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Lectures to Address Medical Ethics Issues

October 29, 1996|JASON TERADA

The ethical issues raised by new medical developments for conceiving babies, and the role of personal responsibility in the rationing of health-care resources will be the focus of two public lectures at Cal Lutheran University on Monday.

The free lectures, in Cal Lutheran's Samuelson Chapel, 60 W. Olsen Road, will be presented by Arthur Caplan, director of the Center for Bioethics at the University of Pennsylvania. Both presentations comprise the university's 12th annual Harold Stoner Clark Lecture Series.

Caplan has published 19 books and more than 350 articles and reviews on the subject of medical ethics. He is also a member of the president's commission on Gulf War illnesses.

The first lecture, titled "Making Babies," at 10 a.m., will discuss the moral and legal climate for assisted reproduction in the United States.

Caplan believes that recent scandals involving in vitro fertilization and other methods to assist couples in conceiving children could give rise to a social backlash if steps are not taken to make doctors more accountable for their actions.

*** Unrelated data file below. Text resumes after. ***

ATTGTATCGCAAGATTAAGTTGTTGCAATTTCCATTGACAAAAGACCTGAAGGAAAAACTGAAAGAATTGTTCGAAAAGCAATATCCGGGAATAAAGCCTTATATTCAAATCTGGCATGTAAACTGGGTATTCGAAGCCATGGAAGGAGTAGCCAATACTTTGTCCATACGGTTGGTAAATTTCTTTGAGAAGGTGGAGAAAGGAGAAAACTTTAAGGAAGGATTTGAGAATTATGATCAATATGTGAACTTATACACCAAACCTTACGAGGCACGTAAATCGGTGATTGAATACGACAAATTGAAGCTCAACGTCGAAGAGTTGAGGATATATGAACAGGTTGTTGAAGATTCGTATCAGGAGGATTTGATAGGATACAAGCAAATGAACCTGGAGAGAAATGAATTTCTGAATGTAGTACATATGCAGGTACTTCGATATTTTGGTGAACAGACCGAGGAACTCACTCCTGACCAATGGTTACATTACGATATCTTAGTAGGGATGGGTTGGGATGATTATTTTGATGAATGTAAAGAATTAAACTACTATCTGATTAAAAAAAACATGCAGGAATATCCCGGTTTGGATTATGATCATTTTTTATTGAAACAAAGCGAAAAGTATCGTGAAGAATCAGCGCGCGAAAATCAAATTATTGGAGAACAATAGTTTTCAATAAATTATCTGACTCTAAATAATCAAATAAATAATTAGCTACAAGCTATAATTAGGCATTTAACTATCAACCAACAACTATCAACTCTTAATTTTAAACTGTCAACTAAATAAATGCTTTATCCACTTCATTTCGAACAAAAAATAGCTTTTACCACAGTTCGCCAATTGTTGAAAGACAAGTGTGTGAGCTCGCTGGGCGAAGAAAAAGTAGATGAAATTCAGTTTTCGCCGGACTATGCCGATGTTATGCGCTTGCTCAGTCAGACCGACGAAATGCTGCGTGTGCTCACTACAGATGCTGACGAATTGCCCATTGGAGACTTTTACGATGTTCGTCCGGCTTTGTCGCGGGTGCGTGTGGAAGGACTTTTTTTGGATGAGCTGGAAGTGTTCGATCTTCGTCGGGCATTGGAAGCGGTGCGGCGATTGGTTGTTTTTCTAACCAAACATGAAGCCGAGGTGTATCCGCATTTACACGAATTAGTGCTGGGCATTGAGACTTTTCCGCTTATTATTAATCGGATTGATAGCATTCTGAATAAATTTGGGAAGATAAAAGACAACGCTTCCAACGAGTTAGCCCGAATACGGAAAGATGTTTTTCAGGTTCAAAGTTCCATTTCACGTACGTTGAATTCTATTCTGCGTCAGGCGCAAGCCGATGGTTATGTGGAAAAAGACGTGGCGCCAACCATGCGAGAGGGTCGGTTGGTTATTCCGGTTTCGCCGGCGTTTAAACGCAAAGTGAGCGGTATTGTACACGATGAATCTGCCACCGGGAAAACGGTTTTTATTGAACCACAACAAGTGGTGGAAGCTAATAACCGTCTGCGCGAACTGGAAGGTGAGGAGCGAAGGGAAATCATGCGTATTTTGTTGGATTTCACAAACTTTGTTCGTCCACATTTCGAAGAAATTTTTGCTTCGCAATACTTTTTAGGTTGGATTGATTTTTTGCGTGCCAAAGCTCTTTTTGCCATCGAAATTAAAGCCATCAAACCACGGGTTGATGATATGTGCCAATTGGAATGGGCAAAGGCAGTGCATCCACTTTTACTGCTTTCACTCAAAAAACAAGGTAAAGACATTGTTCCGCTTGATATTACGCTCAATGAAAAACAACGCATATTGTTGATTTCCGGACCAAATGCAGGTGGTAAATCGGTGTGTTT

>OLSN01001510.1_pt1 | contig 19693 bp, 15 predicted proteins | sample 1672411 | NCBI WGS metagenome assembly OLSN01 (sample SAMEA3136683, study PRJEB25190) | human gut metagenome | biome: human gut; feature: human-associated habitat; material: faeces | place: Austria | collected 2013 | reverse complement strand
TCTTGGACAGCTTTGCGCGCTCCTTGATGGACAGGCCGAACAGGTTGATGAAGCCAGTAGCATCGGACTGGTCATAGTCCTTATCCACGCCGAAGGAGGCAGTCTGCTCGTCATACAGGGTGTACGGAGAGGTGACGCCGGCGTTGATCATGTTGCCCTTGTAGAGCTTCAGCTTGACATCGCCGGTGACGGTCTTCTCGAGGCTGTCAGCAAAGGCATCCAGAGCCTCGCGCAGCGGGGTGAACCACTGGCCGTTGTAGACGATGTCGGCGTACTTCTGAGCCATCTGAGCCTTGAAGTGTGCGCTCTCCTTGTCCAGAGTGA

Caplan will offer different perspectives on balancing the development and use of new technologies for conceiving babies with the rights, dignity and interests of patients undergoing treatment for fertility problems and children created with medical assistance.

At 8 p.m., Caplan will discuss whether one's behavior, lifestyle and bad habits should affect access to scarce medical resources, such as donor organs, during a lecture titled "Sinners, Saints and Health Care."

Caplan believes that celebrities, such as Mickey Mantle, who are able to quickly get liver or other organ transplants despite decades of alcohol or drug abuse, while others are left waiting for years, bring on questions about the wisdom and fairness of the health-care system.

Caplan, focusing on recent disputes over the distribution of donor organs, and other issues, such as prison inmates' free access to better health care, will illustrate the strengths and weaknesses of using personal behavior as a factor for determining who gets medical treatment.

The lectures are sponsored by Amgen and the philosophy department at Cal Lutheran.

For more information, call Eloise Cohen at (805) 495-4470 or Xiang Chen at (805) 493-3235.

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